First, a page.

Et tu, Spotify?
Digital Music News first reported this a full year ago, citing sources who were obviously well-informed. But that’s a gripe for another time: this morning, the New York Post reported that music streaming leader Spotify is planning to limit some newer, high-profile releases to premium-only subscribers.
So, Spotify will be releasing lots of brand new music, which is always a good thing, but not if you’re a free subscriber to the service. That’s right, fans are going to have to pay.
What are the details? Those are still, after more than a year, still taking shape. We first reported back in August:
“Sources cautioned that details on what exactly constitutes ‘premium-only’ or ‘gated’ remain unresolved, and a number of variations are in play. In one scenario, free users would only have access to one or two songs from a high-profile album, while paying subscribers could listen to the entire release without restriction.”
There was also a second model under discussion in which content would be limited entirely to premium subscribers. Another one would have “time-restricted exclusives for paying subscribers.” This seems to be what Spotify is aiming for, as the New York Post writes that the Swedish company, under tremendous pressure to create long-term deals with music labels in order to put off a “months-long impasse,” is willing to put in the “windowed” model similar to Hollywood releases.
In this translation for streaming music, big releases would be paid only for a time, then free after a substantial wait.
Spotify is currently operating on “rolling month-to-month” contracts with the big three music companies: Universal Music Group, Sony, and Warner Music Group. Currently, Spotify pays out the big three labels around 58% of revenue. Sources close to the company told the Post that Spotify wants to lower its revenue split, and “make its finances more attractive to potential investors,” with current gross margins around 20 to 25%. Its rival, Apple Music, enjoys a much higher gross margin of close to 40% according to a Bloomberg report.
Spotify’s new move seems aimed at two things: greater adoption of the premium tier and driving more revenue around music superstars.
Paywall image by aπ, licensed under Creative Commons Attribution 2.0 Generic (CC by 2.0).
I had to check the date of my calendar to make sure it wasn’t April 1. I think this is excellent news, and I applaud the labels for sticking to their guns about this. This is going to result in a significant increase in subscription revenue. When subscription revenue increases, so does the royalty pool used to pay artists and songwriters. As a result, EVERYONE gets paid more money per stream, rather than just the superstars.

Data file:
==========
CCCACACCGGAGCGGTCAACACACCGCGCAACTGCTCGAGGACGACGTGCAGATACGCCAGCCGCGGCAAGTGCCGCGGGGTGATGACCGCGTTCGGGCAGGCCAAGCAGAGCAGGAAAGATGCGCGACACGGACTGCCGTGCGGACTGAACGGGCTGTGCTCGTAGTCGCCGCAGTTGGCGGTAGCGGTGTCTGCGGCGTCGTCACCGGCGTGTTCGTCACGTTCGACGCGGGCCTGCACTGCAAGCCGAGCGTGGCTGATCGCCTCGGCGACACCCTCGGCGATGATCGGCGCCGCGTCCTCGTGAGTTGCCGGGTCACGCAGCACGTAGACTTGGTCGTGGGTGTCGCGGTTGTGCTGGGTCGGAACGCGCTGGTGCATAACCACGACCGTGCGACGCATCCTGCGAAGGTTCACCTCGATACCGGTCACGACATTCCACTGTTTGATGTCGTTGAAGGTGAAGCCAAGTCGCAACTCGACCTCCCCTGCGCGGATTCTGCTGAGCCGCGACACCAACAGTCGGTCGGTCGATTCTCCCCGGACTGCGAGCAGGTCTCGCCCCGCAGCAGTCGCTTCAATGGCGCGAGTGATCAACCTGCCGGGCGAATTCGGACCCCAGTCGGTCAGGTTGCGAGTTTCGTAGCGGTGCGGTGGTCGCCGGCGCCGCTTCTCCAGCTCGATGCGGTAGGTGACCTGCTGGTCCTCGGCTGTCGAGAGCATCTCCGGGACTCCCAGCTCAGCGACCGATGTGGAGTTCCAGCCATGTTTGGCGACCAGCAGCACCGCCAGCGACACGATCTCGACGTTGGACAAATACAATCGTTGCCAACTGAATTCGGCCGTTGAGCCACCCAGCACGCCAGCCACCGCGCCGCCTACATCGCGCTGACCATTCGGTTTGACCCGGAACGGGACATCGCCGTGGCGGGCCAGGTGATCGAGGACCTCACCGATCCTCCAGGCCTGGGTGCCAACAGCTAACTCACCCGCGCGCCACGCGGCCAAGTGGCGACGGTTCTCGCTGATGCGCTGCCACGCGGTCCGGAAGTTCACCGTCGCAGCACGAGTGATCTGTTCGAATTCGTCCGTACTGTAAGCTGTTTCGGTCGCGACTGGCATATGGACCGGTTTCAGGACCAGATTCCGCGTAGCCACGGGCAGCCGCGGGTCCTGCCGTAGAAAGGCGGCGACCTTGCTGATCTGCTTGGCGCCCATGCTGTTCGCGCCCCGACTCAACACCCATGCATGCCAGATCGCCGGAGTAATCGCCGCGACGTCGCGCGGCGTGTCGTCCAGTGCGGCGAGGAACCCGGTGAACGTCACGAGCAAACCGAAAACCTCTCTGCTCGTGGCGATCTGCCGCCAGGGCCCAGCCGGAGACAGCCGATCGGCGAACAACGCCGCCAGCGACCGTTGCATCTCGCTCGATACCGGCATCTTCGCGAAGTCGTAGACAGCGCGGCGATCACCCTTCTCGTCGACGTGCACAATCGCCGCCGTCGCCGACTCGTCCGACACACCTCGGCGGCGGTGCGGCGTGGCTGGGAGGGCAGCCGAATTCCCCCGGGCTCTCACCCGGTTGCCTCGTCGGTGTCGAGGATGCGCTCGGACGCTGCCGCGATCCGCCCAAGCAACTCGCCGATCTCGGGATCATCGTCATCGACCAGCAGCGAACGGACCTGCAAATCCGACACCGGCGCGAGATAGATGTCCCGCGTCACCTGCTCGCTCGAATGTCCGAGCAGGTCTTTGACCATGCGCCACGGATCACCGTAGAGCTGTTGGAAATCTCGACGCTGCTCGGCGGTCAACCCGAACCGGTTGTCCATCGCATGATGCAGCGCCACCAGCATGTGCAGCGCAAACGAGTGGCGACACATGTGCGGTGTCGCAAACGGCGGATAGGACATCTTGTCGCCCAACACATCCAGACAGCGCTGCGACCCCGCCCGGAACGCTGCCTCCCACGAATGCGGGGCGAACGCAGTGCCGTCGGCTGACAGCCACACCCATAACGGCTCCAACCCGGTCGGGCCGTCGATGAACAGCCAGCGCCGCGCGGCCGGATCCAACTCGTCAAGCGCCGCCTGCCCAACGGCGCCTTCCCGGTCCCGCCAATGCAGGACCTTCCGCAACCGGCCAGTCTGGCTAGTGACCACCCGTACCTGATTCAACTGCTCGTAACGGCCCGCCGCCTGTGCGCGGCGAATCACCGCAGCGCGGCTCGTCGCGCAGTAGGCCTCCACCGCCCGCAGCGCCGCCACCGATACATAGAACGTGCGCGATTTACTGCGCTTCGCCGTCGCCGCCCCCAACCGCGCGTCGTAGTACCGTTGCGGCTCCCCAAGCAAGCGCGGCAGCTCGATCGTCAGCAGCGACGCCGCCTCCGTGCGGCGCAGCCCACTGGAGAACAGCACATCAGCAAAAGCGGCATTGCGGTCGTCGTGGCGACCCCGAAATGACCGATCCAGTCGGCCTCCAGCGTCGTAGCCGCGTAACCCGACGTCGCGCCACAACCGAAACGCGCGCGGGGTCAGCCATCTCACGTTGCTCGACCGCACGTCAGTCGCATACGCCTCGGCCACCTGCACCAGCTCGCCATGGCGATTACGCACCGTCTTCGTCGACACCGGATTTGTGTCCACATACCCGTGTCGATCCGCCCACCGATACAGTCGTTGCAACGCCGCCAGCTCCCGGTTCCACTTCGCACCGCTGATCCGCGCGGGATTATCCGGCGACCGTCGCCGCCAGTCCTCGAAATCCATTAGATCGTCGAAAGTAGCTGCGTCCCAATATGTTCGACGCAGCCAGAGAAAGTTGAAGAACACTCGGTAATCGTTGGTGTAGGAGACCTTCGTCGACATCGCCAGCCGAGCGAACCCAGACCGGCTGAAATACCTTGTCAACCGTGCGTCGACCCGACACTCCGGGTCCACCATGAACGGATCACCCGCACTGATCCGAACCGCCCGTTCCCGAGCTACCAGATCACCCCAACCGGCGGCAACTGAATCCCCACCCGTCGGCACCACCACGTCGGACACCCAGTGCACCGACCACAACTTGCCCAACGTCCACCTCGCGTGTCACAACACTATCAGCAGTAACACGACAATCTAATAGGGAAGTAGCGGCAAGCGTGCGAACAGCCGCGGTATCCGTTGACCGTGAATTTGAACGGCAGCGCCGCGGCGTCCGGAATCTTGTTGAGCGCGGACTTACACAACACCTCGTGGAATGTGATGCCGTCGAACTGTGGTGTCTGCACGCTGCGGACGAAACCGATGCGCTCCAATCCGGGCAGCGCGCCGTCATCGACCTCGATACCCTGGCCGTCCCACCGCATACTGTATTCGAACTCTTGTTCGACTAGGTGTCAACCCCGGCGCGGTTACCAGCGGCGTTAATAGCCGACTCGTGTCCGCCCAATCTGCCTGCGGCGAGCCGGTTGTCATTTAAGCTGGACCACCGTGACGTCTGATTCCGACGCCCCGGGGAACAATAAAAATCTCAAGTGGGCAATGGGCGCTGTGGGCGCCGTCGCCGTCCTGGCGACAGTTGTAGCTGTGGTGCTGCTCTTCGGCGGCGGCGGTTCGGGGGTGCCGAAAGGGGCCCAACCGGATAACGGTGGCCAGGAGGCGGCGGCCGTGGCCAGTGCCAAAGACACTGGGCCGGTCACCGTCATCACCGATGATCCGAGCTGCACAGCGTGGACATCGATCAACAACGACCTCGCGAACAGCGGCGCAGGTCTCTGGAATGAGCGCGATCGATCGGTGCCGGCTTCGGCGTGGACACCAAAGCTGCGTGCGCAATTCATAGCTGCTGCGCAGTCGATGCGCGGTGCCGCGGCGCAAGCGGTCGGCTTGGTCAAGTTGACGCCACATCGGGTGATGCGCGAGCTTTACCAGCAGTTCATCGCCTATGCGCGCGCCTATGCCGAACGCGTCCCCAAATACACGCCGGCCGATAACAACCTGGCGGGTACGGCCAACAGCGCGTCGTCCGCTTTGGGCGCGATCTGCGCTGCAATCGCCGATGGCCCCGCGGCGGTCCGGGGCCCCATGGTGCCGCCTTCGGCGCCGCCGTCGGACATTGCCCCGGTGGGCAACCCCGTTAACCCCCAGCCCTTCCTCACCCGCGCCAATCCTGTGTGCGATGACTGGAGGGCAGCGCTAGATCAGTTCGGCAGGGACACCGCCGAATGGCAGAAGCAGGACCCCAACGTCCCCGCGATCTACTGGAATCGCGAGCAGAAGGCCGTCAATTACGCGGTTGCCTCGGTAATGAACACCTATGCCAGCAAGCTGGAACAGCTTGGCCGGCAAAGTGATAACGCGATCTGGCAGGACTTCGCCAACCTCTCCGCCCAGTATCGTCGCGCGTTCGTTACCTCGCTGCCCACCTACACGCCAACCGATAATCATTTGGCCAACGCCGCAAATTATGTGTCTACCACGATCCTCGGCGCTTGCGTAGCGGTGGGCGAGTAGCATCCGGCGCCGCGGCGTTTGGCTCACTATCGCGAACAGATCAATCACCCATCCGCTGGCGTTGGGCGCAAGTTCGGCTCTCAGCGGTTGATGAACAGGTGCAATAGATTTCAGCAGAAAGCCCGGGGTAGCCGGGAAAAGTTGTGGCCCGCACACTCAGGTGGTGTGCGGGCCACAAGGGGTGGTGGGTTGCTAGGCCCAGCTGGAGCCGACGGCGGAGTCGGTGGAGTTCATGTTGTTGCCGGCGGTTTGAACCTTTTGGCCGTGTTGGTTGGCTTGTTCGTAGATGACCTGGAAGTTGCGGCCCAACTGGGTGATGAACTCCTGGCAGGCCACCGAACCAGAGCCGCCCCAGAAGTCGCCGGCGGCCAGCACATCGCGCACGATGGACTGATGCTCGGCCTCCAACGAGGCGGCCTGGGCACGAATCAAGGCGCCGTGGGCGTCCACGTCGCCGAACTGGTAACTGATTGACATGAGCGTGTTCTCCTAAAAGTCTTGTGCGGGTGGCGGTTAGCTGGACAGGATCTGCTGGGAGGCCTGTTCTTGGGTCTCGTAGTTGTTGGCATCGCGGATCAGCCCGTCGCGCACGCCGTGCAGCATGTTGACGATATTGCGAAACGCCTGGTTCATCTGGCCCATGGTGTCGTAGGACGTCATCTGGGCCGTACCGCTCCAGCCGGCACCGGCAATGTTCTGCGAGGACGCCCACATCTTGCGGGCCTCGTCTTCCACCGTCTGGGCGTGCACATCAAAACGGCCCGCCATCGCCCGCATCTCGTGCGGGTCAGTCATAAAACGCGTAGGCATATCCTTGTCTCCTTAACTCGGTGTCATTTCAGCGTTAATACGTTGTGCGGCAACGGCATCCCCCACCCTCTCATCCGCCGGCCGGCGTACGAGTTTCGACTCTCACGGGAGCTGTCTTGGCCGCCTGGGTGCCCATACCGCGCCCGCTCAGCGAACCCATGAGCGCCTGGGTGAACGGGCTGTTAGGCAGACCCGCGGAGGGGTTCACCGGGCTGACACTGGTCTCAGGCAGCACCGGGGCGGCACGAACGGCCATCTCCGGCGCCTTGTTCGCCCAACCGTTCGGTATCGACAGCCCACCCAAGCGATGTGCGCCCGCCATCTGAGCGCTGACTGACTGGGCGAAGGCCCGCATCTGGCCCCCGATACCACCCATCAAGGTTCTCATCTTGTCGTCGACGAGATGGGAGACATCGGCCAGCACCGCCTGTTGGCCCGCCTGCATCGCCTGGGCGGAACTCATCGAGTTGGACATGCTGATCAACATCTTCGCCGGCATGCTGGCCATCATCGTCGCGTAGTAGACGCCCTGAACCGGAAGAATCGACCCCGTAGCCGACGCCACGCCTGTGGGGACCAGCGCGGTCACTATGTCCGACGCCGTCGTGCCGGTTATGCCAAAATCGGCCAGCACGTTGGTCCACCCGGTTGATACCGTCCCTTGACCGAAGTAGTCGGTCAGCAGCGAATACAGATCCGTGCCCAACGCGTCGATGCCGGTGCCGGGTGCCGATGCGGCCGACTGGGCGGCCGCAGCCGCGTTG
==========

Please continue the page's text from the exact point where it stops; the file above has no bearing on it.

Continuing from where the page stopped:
Forget about Spotify, forget about YouTube — everything’s about TWITTER now!
Thanks for the heads-up. We’ll get right on it? To whom shall I credit the source in the upcoming article?
It’s on Twitter’s blog — no need to credit Variety:
And it really, really sounds fantastic — a significantly better paying video service, combined with an outstanding social network (compared to YouTube’s terrible comment system). And no, I don’t work for Twitter, haha.
It’s funny how I never care about the artists who refuse to allow their music on Spotify because of the free tier, or the ones who end up as Apple or Tidal exclusives. And I’m already paying, so personally I’m fine with this. The new model will be good if it manages to make more music available on Spotify, as long as it doesn’t backfire somehow. I can’t wait to see how many mainstream artists will demand to be placed behind the paywall.
There’s a reason why Spotify is pushing back on this. They know that once an artist is disallowed from free, people go to YouTube. So, how can the labels allow YouTube to do this, and not Spotify, when Spotify is paying so much more for the rights? It doesn’t make sense.
Some people who currently don’t have a paid Spotify subscription will sign up for a subscription, and some will go to YouTube. I think the increase in subscription revenue from the former should make up for the loss in ad revenue from the latter (which isn’t that much to begin with).
Spotify also has the advantage of convenience, superior audio quality, and not losing tracks in a playlist due to DMCA notices.
That said, this will work a lot better if DMCA is amended so it has a “staydown” provision. But I think Spotify will be ok, and might actually benefit from this.
Not enough. Real windowing means no AirPlay for two weeks. This is a BS concession that could have been made years ago.
If only they had been interested in getting paid subs, not just IPO numbers.
If by windowing you mean making available only for paid download and physical CD for an initial period then this is flawed. As a paying subscriber to a streaming service I feel cheated buying a CD or paying to download an album on release day, only to then pay again when it comes to streaming. Isn’t that double royalty dipping?
Does a Netflix subscriber also feel cheated having to see new releases at the movies, or later buy a DVD/Blu Ray before it eventually becomes available for streaming?
Paul, you lost the spotify battle and bets. Get over it.
And to whoever thinks twitter is competing, I have 2 bridges for sale—dirt cheap…